What have you heard or read over the past 10 years that has improved you ability to assess and manage suicide risk in your patients?
There has been a paucity of data. What little data there is reviewed in this month's articles.They highlight findings that you should know about. Clinicians seem to cling to the familiar, unless some intense marketing is done.
For instance, are you aware that the current evidence shows that a denial of suicide thoughts, plans, or intent—even a contract for safety—means absolutely nothing in the absence of a full suicide risk assessment?
Yet clinicians seem to rely on these ’reassurances“ from their patients and are shocked when the patient later commits suicide. Why should a patient who is deciding that life is too painful to live tell you the truth? Robert I. Simon, MD, and Daniel W. Shuman, JD, review these facts.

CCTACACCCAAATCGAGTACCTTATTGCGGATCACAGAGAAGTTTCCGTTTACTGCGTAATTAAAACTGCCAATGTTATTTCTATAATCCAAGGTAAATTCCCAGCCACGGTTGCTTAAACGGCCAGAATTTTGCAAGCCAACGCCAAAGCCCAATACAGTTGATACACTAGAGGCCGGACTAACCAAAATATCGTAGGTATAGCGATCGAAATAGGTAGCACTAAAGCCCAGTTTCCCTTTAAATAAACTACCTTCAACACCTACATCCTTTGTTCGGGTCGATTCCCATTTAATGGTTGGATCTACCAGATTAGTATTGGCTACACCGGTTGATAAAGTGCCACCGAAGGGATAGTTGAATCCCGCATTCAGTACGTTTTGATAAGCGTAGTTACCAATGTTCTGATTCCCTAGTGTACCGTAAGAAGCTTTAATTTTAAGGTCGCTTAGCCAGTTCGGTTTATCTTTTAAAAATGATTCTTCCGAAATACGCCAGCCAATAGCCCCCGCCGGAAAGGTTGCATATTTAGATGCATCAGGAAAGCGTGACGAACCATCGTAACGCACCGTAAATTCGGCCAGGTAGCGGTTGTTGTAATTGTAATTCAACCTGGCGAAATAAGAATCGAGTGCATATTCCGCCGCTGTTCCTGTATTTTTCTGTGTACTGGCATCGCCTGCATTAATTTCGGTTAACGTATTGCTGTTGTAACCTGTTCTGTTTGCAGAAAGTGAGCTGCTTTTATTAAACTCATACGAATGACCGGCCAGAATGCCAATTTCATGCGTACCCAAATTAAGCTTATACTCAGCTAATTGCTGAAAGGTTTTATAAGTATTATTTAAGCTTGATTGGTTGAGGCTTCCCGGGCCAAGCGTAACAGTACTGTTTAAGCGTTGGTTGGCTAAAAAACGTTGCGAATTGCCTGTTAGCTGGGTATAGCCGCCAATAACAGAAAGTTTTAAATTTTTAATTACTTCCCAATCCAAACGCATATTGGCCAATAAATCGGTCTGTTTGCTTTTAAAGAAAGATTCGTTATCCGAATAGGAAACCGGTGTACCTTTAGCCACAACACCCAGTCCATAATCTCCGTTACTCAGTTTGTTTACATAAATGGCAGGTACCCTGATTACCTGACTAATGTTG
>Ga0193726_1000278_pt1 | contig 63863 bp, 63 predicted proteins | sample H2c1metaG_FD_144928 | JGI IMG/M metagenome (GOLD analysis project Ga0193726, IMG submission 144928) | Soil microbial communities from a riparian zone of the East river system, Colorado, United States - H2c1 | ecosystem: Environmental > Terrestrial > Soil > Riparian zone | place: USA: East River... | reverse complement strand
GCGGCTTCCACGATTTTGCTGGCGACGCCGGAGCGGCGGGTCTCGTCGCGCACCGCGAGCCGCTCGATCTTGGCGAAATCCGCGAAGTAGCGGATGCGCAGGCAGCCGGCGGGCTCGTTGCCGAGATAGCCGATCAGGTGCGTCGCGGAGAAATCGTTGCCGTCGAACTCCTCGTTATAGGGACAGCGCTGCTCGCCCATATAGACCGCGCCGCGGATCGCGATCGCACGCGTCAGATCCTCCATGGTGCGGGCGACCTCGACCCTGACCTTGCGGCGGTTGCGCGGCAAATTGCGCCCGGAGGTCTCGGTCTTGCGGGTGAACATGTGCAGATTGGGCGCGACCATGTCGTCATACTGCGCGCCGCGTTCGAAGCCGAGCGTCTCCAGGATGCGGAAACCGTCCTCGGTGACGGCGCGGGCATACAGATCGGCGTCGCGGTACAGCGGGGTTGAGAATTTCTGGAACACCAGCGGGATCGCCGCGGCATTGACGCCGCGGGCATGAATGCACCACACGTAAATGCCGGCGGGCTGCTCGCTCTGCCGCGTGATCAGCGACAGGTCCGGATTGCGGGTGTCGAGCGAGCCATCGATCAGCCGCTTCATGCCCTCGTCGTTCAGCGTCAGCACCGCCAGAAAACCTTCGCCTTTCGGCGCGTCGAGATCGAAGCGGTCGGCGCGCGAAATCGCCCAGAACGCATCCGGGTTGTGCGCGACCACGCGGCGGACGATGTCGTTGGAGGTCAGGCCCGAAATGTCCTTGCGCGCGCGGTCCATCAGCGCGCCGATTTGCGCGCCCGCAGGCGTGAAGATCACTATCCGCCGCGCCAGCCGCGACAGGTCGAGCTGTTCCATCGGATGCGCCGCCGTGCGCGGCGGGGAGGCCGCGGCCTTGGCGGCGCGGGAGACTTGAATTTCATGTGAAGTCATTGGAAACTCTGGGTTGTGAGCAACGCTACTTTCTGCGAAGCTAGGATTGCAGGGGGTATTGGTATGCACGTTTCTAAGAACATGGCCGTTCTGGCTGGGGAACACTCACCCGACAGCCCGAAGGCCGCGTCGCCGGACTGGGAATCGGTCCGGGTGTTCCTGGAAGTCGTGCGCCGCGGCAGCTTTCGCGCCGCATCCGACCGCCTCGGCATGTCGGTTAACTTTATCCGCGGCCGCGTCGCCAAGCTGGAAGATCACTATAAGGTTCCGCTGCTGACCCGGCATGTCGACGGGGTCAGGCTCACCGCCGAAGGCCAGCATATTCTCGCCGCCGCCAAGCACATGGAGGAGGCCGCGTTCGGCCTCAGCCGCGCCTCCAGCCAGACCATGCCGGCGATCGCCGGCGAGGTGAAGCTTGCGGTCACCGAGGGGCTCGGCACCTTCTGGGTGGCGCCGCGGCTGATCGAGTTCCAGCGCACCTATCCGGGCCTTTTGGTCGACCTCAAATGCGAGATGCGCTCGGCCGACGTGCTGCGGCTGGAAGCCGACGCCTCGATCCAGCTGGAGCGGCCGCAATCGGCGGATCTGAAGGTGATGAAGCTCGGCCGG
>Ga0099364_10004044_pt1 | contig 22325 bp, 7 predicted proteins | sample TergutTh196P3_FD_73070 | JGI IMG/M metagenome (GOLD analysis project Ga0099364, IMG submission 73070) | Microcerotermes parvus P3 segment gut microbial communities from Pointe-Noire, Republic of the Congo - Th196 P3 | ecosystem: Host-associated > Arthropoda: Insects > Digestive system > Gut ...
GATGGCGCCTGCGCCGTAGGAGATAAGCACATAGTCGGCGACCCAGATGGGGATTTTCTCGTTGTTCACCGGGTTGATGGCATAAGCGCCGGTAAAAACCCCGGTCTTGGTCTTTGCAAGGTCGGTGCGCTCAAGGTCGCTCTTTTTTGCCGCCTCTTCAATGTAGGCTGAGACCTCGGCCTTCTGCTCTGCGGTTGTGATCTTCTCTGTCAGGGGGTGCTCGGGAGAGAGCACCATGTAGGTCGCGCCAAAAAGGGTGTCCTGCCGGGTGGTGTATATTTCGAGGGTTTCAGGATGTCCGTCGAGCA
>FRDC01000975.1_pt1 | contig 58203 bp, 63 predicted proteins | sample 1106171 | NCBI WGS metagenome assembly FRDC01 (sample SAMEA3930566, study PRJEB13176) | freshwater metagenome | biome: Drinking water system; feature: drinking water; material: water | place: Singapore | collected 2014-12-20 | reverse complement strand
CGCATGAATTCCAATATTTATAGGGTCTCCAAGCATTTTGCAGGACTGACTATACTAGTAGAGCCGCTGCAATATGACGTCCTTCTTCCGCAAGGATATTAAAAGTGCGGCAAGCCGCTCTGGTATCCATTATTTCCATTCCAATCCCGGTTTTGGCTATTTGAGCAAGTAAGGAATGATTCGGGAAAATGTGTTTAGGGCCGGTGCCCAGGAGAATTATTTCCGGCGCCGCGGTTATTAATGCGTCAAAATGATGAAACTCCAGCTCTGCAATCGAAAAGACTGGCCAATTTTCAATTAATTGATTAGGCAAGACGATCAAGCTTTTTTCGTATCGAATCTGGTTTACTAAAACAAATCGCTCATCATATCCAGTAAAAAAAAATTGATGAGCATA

Are you aware that severe psychic anxiety, panic attacks, agitation, and severe insomnia often precede suicide within hours, days, or weeks and can be rapidly modified with treatment?
On the other hand, standard risk factors for suicide such as suicidal ideation, hopelessness, and past suicidal attempts are not good predictors of suicide in the short term. A suicide plan, recent high intent attempt, or refusal to contract for safety may well indicate immediate risk, but a denial of suicidal ideation or intent and a contract for no harm mean absolutely nothing without a full suicide assessment that takes current clinical status, past suicidal tendencies, social support, and willingness to accept help into account.